Month: February 2015
As a parent I take an active interest in my children’s line of study (when they allow me). I recently took a look at a secondary school media study curriculum and discussed a piece of homework with my daughter she was undertaking for this subject. I was disappointed as she is already publishing in a medium and platform way advanced, more fantastic and with great outreach than the detail she was been asked to learn here!
What was being learnt was a skill and a mindset that would be long dead as an industry by the time my child would be in any job that would reference anything close to the techniques being studied. A redundant, pointless and irrelevant educational investment.
A few days later this table was brought to my attention by a social media post. Having visited the site that produced the survey and read some of the media coverage and comments I felt frustrated and worried for a generation. My findings further underpinned my angst for the future of the UK competing in the digital, social, internet of things connected, collaborative world that my children will undoubtedly live and work in.
Why didn’t “Internet Entrepreneur” or “App Designer”, “Game Designer”, or “Social Media Engineer” (now there’s a title) appear in this list? Let alone “Computer Scientist”. I guess the wrong demographic was asked and the right one never is. The survey was directed by the current generation of politicians and media pundits that will disadvantage the next generation because that’s how we hang on to power!
Don’t get me wrong, I love learning. Books “were” imperative to awareness of our developing world. However, Libraries and the art/role of a Librarian is now so last century. Projects like the “Google Books Library” is how our information future will be brought to life and the the history of books be preservers (as they should be) forever as our past.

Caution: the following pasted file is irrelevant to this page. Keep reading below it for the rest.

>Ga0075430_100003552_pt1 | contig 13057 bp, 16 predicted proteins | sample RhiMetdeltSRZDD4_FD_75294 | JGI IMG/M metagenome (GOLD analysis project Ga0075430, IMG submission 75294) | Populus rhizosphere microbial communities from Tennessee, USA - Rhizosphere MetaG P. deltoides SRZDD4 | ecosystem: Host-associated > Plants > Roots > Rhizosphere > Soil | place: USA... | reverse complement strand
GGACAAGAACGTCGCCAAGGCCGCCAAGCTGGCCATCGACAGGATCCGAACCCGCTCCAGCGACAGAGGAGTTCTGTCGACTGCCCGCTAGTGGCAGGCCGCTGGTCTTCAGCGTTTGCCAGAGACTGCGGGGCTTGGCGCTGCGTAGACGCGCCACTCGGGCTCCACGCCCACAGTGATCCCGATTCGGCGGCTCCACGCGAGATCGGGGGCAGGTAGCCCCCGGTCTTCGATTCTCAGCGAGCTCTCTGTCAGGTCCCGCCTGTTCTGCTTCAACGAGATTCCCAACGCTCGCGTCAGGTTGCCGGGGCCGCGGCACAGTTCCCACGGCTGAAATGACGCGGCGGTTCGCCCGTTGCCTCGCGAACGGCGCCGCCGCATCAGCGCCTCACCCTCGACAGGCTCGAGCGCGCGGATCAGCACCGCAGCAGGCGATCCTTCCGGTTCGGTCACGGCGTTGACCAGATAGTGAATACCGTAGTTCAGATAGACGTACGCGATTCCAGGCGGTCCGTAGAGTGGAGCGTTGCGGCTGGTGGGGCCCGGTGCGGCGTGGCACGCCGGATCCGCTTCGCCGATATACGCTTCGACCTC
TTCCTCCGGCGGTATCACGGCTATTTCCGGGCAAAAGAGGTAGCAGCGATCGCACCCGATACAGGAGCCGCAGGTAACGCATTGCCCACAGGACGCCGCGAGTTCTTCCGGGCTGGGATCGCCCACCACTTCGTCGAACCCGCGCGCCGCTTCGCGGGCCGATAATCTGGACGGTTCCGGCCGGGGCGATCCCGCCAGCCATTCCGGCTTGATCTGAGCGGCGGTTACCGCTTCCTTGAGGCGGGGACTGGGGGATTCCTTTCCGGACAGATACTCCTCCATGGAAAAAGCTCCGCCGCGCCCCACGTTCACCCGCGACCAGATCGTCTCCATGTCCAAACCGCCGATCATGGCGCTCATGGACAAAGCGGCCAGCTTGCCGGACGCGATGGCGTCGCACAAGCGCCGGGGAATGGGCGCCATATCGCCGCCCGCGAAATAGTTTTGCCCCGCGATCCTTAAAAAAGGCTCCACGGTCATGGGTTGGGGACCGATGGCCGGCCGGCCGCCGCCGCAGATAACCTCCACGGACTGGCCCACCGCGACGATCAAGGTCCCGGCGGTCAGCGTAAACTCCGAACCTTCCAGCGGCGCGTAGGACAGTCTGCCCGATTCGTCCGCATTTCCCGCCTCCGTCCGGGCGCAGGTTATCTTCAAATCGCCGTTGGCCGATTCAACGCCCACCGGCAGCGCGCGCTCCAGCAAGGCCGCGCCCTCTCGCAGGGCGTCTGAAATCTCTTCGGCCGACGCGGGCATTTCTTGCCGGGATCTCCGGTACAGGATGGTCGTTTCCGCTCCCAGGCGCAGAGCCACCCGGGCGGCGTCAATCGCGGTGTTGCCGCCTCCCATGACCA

Schools media studies should reap the free world of the Internet and be based upon the students creating a blog, a web-site, even a Facebook community page or learn to broadcast as a YouTube channel. Most of this is free. They should learn an understanding of media management through SEO and Google Analytics. They should study how to measure the impact of social media interaction and data mining.
If I had my way, every library would become an Information Coffee Points. Yes that’s right, a coffee and a good digital book! The role of “Internet Barista” would be taught in high school and apprenticeships as a “Social Media Internet Barista” would be sponsored by Starbucks and Google. Come to think of it, do our children really need to be educated in the Internet of Things, Social Media, the Digital Information Age?
No. They are living it in spite of a generation of policy makers and historians controlling their education. In fact, with the amount of blogs and posting, the management of information, and the constant learning of new wonderful Internet things, the top 3 roles called out in this survey are inherent in this generation but the adoption of the Internet. Maybe this post will give you cause to bookmark it.